Laser ablation has been researched on a variety of polymers. Excimer lasers have been used to pattern polyvinylidene difluoride complex lines as narrow as 20 μm, see Gauthier, M. et all, "Excimer laser thin metallic film patterning on polyvinylidene difluoride". Photoetching of a number of polymeric materials including poly(methyl-methacrylate) (PMMA), poly vinylacetate (PVA), poly (α-methyl styrene) (PS), poly (tetrafluoroethylene) (PTFE), polyproylene (PP), nitrocellulose, copolymer styrene allyl alcohol (SAA) and polymer-monomer mixture PVA plus 25 wt % biphenyl carbonitrile has been measured, see Liu, Y. et al, "Photoetching of Polymers with Excimer Lasers". This document included measurements of photoetch rates, analysis of optical absorption coefficients, and etch depth per pulse. Rates of photoetching were found to be dependent upon the optical absorption coefficient of polymeric materials and upon chemical structures of the polymer itself. Apparently exposed materials are modified by the initial laser pulses and then are etched away by continued exposure to the radiation. The etch rate (etched material per pulse) at a given exposure condition was thought to follow Beer's law. The basis of the technique is the well known process of ablative photodecomposition which was first mentioned in the literature in 1982. When organic polymers are exposed to laser light with sufficient photon energy and photon flux, they can undergo a transition to the gas phases so suddenly that the thermal effect on the surrounding material is minimal. Both photochemical and photothermal mechanism are thought to be factors depending on the material and the process conditions, see Srinivasan, R. et al, "Ultraviolet laser ablation of polyimide films".
An object of the invention is to provide a novel method for producing a color filter array by use of laser ablation which avoids the drawbacks of the prior art.
Still another object of the present invention is to provide a novel method for manufacturing pixel sizes having a broader range of 5 to 1000 μm square.
Yet another object of the present invention is to provide a novel method for manufacturing a color filter array which requires significantly fewer steps than existing color filter array methods.
A final object is to provide a novel use for laser ablation.
Additionally, the method enables use of less dangerous, nontoxic chemicals as compared to production of color filter arrays in photolithographic processing.
Another object of the present invention is to provide a novel method for conforming the shape of the color filter arrays, made during printing, into well defined shapes with sharp edges and great uniformity even for high end application.
The present invention is directed toward a method for employing laser ablation to pattern color filter arrays without the need for photolithographic processing.
The method employs four fundamental steps, i.e. coating, curing, ablating a pattern, and filling the ablated patterns. The abating and filling steps are duplicated for each color desired in the filter array other than the initially coated color.
One preferred embodiment calls for spin coating of a black, light absorbing material onto the substrate. After curing, laser ablation removes pixel regions into which a color filter material is inserted. This material is cured and another region is ablated and a different color is inserted. Curing, ablation and the insertion of another color continues until the pattern and colors are complete.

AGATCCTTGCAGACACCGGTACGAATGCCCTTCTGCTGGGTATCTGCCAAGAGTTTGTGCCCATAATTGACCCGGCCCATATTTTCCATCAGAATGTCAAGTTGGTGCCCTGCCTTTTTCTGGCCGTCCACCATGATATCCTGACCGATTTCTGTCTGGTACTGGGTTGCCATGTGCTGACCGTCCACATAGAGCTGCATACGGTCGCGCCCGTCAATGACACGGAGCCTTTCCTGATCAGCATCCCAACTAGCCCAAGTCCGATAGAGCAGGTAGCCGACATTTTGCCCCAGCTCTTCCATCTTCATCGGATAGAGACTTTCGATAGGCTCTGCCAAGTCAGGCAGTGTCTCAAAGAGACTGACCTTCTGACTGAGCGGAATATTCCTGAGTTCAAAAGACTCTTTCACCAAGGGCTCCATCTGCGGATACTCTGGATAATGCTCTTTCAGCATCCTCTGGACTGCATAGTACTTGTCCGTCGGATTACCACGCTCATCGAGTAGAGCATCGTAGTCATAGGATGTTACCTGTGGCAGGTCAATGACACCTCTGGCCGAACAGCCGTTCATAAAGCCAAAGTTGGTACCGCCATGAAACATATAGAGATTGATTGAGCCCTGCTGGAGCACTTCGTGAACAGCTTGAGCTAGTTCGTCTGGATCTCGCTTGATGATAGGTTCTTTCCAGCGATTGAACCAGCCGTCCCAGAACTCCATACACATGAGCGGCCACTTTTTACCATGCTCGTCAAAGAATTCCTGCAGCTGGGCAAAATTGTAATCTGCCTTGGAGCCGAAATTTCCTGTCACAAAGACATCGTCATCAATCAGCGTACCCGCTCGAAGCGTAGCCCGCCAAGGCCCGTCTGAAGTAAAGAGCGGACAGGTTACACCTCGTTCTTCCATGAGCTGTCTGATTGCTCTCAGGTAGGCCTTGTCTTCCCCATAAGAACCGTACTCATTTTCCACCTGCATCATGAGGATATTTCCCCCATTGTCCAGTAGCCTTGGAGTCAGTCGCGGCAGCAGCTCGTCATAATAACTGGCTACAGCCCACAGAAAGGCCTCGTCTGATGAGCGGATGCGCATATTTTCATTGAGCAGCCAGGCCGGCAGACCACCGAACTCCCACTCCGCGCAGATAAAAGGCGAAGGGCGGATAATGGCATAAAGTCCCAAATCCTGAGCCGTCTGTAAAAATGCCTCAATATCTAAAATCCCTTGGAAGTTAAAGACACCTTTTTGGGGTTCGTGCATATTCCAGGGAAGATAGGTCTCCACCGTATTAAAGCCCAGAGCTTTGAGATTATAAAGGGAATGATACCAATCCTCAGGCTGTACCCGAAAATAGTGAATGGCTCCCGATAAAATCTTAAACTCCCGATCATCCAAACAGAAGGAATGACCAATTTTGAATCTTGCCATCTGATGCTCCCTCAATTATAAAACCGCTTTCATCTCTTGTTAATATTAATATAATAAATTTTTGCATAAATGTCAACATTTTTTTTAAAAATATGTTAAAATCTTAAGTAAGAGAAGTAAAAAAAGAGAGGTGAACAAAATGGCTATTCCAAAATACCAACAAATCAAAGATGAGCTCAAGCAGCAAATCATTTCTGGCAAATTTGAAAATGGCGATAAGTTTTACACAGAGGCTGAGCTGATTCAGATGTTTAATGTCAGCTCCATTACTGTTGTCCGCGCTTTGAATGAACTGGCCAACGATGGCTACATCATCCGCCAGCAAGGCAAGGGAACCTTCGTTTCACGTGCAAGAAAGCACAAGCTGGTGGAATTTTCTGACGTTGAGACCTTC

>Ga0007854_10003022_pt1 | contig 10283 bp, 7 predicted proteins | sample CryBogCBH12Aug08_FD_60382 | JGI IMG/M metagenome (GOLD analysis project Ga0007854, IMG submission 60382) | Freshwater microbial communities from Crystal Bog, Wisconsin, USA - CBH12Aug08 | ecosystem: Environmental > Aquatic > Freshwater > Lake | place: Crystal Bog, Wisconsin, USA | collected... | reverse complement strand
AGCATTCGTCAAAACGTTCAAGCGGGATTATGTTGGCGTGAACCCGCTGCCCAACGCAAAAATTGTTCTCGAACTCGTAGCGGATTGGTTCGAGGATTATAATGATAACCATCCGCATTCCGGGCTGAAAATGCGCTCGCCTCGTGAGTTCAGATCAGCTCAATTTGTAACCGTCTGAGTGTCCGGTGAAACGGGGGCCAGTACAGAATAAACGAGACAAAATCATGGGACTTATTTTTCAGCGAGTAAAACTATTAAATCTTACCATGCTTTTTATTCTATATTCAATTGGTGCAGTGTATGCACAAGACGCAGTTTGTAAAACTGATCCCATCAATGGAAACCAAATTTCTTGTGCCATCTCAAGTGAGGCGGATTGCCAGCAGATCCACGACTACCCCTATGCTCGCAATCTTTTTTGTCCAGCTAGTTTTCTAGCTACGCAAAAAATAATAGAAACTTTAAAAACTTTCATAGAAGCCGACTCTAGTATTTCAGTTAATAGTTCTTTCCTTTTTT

Additional embodiments may be employed, if desired. For example, an adhesive promoter is optional and will provide for better adhesion between the color filter material and the substrate. Also, the thickness of the final array may be reduced by laser ablation.
Another embodiment permits the use of a variety of conventional printing techniques to assist in coating the substrate. The simultaneous coating of all the colors onto laser ablated substrates by use of a printing plate method. Allows multiple coloring in a single step.
Another embodiment permits using a release layer solution. After the initial coating and ablation, a release coating is placed over the substrate. Next, the substrate is coated by a color filter material and then an opening ablated for application of the next color. Ablation and color addition continues until the pattern desired is created. After developing and washing of the release layer, only the color filter material in the ablated regions remain. The laser ablation or plasma etching may be employed to reduce the thickness of the final array.
Still another embodiment would allow the use of a mask in conjunction with the laser ablation step. A mask containing some regions which absorb or reflect the laser's energy and other regions which allow passage of the energy, can be placed between the laser and the target substrate. The use of mask would enables a single laser to ablate multiple regions simultaneously.
FIGS. 1A-1F are sectional views showing the collection of steps in the preferred embodiment of the present invention.
FIG. 1A is a sectional view after the first coating step of the preferred embodiment of the present invention.
FIG. 1B is a sectional view after the second step ablated the pixel region of the preferred embodiment of the present invention.
FIG. 1C is a sectional view after the third step filling of the pixel region with a colored filter material.
FIG. 1D is a sectional view after a repetition of the step two ablation needed for a second color application.
FIG. 1E is a sectional view after the pixel region is filled with a second color filter material.
FIG. 1F is a sectional view showing the completed cycle after an additional color is inserted for a full color filter array according to the preferred embodiment of the present invention.